Cervical cancer isn’t just caused by HPV transmission between a woman and a man, which is why lesbians absolutely should get an annual Pap smear.

Though we know that cervical cancer is primarily caused by the human papillomavirus (HPV), which is transmitted via intercourse between a man and a woman.

Thus, one has to wonder where gay women fit in, when it comes to routine Pap smears.

Though some lesbians have had sex with men, what about lesbians who have never been involved with a man, and absolutely have no intention of ever getting close to a man?

Do such gay women still need to get their annual Pap smear? How much are gay women at risk for cervical cancer?

I posed this intriguing question to Lisa B. Bazzett, MD, a gynecologic oncologist (cancer specialist) at Ochsner Medical Center in New Orleans.

The literature, regarding Pap smears and cervical cancer screening, typically states that women need to begin getting Pap smears either

1) when they become sexually active, and

2) or when they turn 21. This directive for Pap smear screening and cervical cancer is ubiquitous, yet leaves out a particular segment of the populace, the gay woman.

Can HPV be transmitted from one gay woman to another? Though a lesbian may have never been near a man and may have no intentions of such, her partner may have been with a man and may have contracted the HPV.

Though lesbian sex obviously does not involve the same kind of penetration that heterosexual intercourse involves, a gay woman can still contract HPV from her lesbian partner (who contracted it from a past heterosexual relation). The result could be cervical cancer.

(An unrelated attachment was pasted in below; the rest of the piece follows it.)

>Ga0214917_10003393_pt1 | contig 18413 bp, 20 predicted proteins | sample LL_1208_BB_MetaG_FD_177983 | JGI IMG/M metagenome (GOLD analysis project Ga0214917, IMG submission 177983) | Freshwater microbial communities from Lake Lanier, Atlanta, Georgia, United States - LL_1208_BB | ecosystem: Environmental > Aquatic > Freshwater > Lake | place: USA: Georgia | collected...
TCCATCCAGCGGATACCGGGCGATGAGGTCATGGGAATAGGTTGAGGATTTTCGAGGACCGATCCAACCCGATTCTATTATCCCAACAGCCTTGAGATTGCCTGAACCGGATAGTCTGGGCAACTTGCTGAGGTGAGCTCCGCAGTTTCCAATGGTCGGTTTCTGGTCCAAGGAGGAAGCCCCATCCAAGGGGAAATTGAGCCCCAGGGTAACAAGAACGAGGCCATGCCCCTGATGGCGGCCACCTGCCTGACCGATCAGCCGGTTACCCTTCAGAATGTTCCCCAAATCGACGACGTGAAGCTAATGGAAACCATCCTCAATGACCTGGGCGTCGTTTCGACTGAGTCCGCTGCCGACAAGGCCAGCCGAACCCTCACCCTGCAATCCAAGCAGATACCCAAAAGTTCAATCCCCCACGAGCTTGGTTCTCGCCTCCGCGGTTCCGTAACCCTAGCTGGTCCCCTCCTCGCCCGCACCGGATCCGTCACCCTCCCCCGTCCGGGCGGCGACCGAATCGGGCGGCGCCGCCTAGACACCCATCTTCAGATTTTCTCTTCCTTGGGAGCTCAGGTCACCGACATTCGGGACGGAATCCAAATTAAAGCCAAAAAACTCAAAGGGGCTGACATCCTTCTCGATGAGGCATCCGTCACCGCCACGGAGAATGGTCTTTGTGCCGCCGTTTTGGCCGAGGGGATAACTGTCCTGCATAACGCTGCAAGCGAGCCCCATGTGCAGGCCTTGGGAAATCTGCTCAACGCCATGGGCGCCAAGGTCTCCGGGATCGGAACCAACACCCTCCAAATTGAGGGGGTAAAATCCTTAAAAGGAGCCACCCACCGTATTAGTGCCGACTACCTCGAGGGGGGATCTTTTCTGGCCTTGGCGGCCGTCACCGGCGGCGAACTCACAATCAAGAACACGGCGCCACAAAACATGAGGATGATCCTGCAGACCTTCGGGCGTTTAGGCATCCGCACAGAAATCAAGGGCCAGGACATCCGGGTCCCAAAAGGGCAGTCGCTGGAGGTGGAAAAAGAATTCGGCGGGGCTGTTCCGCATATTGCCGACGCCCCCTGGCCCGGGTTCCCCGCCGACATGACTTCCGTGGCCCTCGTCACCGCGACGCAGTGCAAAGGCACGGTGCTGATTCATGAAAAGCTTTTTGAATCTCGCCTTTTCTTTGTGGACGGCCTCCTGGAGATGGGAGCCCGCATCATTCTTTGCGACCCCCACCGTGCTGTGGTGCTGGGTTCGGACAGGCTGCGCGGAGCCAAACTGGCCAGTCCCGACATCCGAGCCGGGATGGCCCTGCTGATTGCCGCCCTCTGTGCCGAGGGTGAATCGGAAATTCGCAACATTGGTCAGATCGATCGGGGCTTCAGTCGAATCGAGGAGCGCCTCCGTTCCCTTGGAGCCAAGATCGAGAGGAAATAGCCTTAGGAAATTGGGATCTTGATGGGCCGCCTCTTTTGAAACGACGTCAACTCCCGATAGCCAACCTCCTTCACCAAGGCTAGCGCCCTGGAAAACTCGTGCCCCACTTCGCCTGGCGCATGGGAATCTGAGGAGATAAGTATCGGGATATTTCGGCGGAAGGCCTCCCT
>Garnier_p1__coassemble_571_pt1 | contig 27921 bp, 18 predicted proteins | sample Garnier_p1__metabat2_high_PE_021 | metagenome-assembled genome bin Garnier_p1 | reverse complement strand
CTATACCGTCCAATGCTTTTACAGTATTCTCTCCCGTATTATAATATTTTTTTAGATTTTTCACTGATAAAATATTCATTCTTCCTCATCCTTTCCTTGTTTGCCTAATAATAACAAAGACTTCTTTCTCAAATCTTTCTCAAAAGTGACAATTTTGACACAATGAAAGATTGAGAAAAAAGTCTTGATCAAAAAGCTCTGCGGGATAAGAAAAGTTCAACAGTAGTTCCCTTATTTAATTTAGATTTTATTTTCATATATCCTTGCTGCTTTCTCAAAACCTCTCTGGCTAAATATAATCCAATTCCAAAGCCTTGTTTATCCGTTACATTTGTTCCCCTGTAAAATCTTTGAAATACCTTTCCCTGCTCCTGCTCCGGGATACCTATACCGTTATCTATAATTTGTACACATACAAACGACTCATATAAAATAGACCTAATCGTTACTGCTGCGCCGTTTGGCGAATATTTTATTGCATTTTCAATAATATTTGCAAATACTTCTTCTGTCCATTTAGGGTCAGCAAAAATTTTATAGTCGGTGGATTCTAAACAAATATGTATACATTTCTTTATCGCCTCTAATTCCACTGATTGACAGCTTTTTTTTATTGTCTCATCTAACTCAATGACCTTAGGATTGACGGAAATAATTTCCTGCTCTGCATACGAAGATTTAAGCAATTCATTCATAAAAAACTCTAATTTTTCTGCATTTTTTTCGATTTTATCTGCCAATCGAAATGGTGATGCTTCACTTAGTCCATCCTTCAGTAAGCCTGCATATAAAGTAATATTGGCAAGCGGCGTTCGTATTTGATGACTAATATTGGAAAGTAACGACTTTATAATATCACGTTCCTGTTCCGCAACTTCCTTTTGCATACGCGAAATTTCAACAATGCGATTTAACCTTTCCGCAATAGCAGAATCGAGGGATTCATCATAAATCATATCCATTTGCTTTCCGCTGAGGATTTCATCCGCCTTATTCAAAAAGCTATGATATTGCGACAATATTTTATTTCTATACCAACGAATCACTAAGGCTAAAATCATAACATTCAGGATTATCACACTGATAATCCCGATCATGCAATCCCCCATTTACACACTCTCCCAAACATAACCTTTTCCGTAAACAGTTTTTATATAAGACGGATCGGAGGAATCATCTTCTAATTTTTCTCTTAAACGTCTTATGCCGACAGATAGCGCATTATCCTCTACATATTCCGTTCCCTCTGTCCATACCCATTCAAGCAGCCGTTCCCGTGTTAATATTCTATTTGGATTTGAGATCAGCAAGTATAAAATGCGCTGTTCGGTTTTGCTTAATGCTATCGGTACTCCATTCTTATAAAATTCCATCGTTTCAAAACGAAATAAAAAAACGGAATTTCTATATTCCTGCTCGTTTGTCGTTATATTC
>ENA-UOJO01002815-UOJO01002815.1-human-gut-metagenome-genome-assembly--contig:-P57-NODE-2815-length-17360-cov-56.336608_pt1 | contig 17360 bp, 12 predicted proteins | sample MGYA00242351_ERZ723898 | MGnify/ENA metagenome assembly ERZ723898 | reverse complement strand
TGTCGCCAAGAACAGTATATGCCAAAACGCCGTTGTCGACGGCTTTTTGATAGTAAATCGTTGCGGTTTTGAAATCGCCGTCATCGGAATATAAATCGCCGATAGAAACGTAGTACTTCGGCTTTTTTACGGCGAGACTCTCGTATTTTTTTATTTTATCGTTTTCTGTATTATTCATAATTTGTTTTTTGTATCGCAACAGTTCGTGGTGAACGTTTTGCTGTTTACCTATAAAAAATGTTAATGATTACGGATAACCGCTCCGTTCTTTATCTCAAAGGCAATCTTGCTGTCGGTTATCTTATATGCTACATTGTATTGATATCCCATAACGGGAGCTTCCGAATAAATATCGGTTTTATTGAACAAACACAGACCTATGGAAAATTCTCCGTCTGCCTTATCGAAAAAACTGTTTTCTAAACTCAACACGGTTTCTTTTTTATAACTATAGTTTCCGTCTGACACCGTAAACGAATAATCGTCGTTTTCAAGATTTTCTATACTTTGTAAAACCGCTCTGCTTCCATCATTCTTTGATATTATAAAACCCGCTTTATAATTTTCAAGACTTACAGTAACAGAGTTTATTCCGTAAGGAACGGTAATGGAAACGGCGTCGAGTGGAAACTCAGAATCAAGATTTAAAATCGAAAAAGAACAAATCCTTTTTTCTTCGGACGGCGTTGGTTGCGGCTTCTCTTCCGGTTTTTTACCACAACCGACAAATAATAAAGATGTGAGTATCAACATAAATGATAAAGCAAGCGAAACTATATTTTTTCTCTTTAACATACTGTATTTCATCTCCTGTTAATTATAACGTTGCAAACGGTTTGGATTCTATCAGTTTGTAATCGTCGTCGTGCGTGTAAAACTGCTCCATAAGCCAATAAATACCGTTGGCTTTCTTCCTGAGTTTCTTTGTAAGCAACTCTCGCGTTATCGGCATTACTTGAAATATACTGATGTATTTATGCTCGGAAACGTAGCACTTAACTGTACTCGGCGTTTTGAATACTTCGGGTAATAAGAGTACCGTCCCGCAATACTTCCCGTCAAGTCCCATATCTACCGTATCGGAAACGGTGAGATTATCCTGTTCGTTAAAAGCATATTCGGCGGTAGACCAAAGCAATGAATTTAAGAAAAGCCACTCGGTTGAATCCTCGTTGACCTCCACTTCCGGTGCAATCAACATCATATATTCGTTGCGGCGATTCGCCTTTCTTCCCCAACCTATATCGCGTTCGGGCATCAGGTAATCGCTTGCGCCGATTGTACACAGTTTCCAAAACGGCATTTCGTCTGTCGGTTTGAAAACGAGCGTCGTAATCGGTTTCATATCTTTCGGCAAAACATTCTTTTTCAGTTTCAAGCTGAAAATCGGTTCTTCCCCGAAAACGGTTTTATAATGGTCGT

Dr. Bazzett explains that this is possible, even though there is no vaginal penetration with a male organ, because HPV can be transmitted from skin-to-skin contact.

Thus, the mere act of genital fondling and rubbing, in the absence of actual intercourse, can transmit HPV.

You can now see how a gay woman can end up getting cervical cancer, and thus needs to get Pap smears on a routine basis.

Dr. Bazzett explains, “As for lesbians …. I think anyone that engages in any sexual activity, should have yearly Paps. I have plenty of lesbians in my practice with HPV. With any sexual partner, you never know about their previous sexual activity, or the person they were with, etc. etc.”

As for the origins of HPV in the first place, Dr. Bazzett says, “We don’t know where HPV comes from. It’s been around a long time, but linked to cancers just in the last couple of decades.”

Dr. Bazzett specializes in the treatment of malignancies of the female reproductive organs including that of the ovary, uterus, cervix, vagina and vulva. 
Lorra Garrick has been covering medical, fitness and cybersecurity topics for many years, having written thousands of articles for print magazines and websites, including as a ghostwriter. She’s also a former ACE-certified personal trainer.  

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